Museveni Calls Last-Minute Meeting on "Kill the Gays Bill"

Ugandan LGBTQ+ Death Penalty Set to Become Law Unless Museveni Intervenes

Ugandan President Yoweri Museveni at a July 26, 2022, news conference at the State House in Entebbe with Russian Foreign Minister Sergei Lavrov.


(Badru Katumba/AFP via Getty)

With Uganda's anti-LGBTQ+ law about to take effect, Pres. Yoweri Museveni has called an 11th-hour meeting with members of his ruling party to discuss the bill, TYT has learned.

The bill was sent to Museveni's desk by the parliament last month, giving him 30 days to veto it or send it back for revisions. If it becomes law it will mean prison time for even supporting LGBTQ+ people or just identifying as LGBTQ+. "Serial offenders" and others face possible execution.

As TYT previously reported, the American organization behind the National Prayer Breakfast continues to support the Ugandan political network that's pushing this bill. Known as The Family, the group condemned the bill when it was first introduced in 2009 but its leaders have remained silent this time.

Ugandan Member of Parliament Fox Odoi-Oywelowo has publicly identified Uganda's spinoff of the National Prayer Breakfast as the motivating force behind the bill. And TYT reported that The Family's longtime Ugandan point man, Tim Kreutter, was at last year's Ugandan prayer breakfast when Museveni urged attendees to resist western pressure for LGBTQ+ acceptance.

The U.S. prayer breakfast split in two this year after congressional Democrats balked at The Family's secrecy around its guests and funding. (TYT previously revealed that until this year, anti-LGBTQ+ evangelical activist Franklin Graham was the breakfast's sole backer and that the breakfasts were key components in the building of right-wing networks opposed to reproductive and LGBTQ+ rights.)

In February, The Family and more than a thousand guests from around the world gathered at The Hilton in Washington, DC. Pres. Joe Biden and some members of Congress simultaneously met on Capitol Hill for a new event bearing the old one's name: The National Prayer Breakfast. (As TYT reported, every board member of the nonprofit running the new National Prayer Breakfast has ties to The Family.)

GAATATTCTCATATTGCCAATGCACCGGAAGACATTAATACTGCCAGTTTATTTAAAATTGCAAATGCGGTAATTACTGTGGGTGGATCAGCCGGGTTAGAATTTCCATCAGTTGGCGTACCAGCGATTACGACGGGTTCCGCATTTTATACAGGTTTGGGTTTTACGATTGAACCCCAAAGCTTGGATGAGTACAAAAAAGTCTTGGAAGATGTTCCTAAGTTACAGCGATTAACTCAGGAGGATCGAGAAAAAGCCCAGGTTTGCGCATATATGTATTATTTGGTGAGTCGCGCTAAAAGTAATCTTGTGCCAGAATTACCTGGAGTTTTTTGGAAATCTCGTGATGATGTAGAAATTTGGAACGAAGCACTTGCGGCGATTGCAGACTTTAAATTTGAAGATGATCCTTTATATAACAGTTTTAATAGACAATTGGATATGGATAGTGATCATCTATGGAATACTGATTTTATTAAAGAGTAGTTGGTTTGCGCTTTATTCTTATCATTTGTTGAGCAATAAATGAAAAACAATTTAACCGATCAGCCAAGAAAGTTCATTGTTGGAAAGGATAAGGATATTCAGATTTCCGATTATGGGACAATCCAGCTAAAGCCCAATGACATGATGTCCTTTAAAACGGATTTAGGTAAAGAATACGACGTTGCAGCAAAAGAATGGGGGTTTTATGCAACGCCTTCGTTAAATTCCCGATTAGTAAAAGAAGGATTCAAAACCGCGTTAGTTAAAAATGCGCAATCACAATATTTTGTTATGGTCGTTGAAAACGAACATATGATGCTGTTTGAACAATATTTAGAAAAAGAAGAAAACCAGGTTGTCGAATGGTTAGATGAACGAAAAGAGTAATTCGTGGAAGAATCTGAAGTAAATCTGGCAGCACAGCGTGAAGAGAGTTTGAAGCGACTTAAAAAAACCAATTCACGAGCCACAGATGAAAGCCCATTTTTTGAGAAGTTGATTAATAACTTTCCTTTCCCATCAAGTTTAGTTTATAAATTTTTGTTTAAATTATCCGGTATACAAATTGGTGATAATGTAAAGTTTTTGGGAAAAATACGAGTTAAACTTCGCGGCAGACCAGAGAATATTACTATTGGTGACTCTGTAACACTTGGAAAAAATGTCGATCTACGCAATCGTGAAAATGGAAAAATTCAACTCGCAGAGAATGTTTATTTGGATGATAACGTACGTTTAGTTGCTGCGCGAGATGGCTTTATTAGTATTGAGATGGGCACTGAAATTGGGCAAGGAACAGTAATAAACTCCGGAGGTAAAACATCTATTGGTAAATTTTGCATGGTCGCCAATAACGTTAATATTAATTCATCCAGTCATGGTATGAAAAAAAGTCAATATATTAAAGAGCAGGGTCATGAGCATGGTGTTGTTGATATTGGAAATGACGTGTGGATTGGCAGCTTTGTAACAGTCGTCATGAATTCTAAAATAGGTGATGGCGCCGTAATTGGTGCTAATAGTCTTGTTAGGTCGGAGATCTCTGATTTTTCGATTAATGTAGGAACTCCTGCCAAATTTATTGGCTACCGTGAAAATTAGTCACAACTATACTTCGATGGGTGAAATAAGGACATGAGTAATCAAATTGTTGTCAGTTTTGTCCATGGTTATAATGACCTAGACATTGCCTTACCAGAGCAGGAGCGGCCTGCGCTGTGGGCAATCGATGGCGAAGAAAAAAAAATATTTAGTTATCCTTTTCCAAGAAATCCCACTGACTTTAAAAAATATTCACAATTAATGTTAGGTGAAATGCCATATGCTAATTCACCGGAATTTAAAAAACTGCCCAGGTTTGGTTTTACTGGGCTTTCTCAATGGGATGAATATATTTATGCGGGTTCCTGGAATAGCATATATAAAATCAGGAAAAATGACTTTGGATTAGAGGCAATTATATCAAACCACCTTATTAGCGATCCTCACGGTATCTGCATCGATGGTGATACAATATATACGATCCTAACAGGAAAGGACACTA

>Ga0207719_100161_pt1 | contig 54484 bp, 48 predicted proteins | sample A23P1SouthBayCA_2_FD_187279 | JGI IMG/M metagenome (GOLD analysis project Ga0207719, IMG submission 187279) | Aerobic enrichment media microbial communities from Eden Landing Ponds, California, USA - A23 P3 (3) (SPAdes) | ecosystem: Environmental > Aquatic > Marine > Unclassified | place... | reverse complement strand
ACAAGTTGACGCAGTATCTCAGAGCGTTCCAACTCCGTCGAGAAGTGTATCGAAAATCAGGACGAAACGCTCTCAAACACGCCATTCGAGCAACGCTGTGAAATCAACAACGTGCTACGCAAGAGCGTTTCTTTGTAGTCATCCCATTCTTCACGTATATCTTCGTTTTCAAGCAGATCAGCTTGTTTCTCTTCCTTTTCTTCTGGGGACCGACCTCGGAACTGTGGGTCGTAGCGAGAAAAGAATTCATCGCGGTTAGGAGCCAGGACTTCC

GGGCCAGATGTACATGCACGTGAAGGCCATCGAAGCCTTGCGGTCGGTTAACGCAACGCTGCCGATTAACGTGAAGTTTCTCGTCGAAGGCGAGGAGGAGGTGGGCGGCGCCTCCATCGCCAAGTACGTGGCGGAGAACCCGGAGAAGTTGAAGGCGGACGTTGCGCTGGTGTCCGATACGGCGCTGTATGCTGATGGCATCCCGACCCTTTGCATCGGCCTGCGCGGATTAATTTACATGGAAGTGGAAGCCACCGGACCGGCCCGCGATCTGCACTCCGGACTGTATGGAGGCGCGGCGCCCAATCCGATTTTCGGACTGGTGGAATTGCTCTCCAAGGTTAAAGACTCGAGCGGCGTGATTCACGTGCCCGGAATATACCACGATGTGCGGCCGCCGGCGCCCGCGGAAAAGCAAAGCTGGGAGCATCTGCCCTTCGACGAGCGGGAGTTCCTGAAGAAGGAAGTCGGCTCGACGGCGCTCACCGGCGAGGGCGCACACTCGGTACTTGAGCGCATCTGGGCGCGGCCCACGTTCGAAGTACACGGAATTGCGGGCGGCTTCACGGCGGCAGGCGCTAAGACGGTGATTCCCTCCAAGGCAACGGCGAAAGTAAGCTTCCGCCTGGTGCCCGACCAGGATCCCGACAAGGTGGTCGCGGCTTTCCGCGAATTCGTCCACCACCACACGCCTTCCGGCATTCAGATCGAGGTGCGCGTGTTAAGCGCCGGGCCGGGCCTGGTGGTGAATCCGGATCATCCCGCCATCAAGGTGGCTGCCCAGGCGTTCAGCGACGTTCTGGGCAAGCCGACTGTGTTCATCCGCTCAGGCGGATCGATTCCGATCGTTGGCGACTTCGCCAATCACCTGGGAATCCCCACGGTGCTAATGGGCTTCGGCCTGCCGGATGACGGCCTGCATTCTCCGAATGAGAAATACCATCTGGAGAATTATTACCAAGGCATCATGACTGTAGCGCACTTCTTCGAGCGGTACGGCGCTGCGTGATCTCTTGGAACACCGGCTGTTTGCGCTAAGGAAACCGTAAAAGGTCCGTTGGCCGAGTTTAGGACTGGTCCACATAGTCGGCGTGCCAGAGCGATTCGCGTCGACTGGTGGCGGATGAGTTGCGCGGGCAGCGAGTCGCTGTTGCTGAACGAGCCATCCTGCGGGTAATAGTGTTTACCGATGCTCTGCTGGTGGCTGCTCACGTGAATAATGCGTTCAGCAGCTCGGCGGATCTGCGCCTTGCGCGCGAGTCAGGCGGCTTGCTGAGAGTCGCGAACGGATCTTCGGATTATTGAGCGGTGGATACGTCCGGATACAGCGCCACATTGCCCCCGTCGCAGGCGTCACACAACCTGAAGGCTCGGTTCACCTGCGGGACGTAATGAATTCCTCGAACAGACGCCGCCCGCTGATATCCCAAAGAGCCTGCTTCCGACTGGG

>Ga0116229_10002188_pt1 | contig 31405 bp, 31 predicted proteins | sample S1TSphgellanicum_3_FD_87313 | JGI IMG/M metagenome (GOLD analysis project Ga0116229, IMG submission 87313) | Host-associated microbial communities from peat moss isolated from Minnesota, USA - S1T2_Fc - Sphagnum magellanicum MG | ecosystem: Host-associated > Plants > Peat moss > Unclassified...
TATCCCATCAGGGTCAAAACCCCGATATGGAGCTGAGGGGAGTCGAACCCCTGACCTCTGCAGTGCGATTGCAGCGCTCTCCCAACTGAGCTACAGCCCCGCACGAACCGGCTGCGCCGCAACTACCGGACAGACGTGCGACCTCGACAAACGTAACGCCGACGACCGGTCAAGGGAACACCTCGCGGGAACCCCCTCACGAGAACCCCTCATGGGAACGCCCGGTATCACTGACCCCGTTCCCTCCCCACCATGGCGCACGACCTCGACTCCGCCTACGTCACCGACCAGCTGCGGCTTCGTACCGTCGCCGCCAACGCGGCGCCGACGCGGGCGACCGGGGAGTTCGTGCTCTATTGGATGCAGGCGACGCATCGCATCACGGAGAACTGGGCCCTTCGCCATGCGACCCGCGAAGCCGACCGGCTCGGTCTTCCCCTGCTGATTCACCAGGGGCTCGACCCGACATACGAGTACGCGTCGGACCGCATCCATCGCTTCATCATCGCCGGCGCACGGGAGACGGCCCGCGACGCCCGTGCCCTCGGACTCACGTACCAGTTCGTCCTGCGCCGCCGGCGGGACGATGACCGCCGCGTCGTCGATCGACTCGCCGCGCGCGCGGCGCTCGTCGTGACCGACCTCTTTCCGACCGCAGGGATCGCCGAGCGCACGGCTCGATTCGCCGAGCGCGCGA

Biden greeted The Family's guests remotely, giving The Family's new "NPB Gathering" at the Hilton his presidential imprimatur and continuing to bolster The Family's efforts to build its global networks with the promise of access to American power.

This week, TYT discovered an online posting that appears to show Kreutter was at the Hilton event, one of the worshipers welcomed by Biden, remotely, at The Family's NPB Gathering.

Tim Kreutter, The Family's point man in Uganda, appears to have attended the 2022 Ugandan National Prayer Breakfast, left, and The Family's new "NPB Gathering" event in Washington on Feb. 2, 2023.

(Video screengrab from Ugandan television, left, and closeup, right, from uncredited Facebook photo)

When the Anti-Homosexuality Bill was first introduced in 2009, journalist Jeff Sharlet, author of "The Undertow: Scenes from a Slow Civil War," reported that Kreutter was longtime friends with the Musevenis, especially the first lady. Earlier this month she came out in favor of the death-penalty bill.

Kreutter's longtime patron, GOP donor and longtime Family insider Mike Timmis, has also been connected to the Musevenis.

Michael Timmis, right, with, from left, his son, Ugandan businessman Gordon Wavamunno, and the Musevenis, in an undated photo published by Ugandan media.

(Uncredited photo/via NewVision)

According to Odoi-Oywelowo, it's not clear when the bill will take effect. Ugandan law gives Museveni 30 days to sign the bill once he receives it. The bill was passed on March 21, but it's not known when the bill actually made it to Museveni's desk.

If Museveni signs it, the law will take effect once the government officially publishes it.

In a notice sent Tuesday, the chief whip of the National Resistance Movement (Uganda's ruling party) summoned the Parliament's entire party caucus to a meeting 2pm local time Thursday at the state house. "The purpose of the meeting," the notice reads, "is to discuss among others, The Anti-Homosexuality Bill, 2023."

As CNN reported on Wednesday, 15 scientists from around the world released an open letter to Museveni asking him to veto the bill. The letter was in response to Museveni questioning whether sexual orientation is genetically determined or instilled -- much of Uganda's political impetus for the bill is premised on the canard that LGBTQ+ people "groom" children.

"[H]omosexuality is a normal and natural variation of human sexuality," the letter says. "The science on this subject is crystal clear and we call on you in the strongest possible terms to veto the bill in the name of science."

TYT has noted) Museveni's apparent grappling with the issue -- in ways that suggested he might prefer to reject Old Testament law and not risk alienating international allies. However, nothing about the Thursday meeting notice, embedded below this article, indicated whether Museveni wants to discuss a veto, revise the bill, or sign it as is.

Jonathan Larsen is TYT’s managing editor. You can find him on Twitter @JTLarsen.

Ruling-party caucus notice issued for Thursday meeting regarding anti-LGBTQ+ bill now awaiting Pres. Museveni's signature.

(Document screengrab/TYT)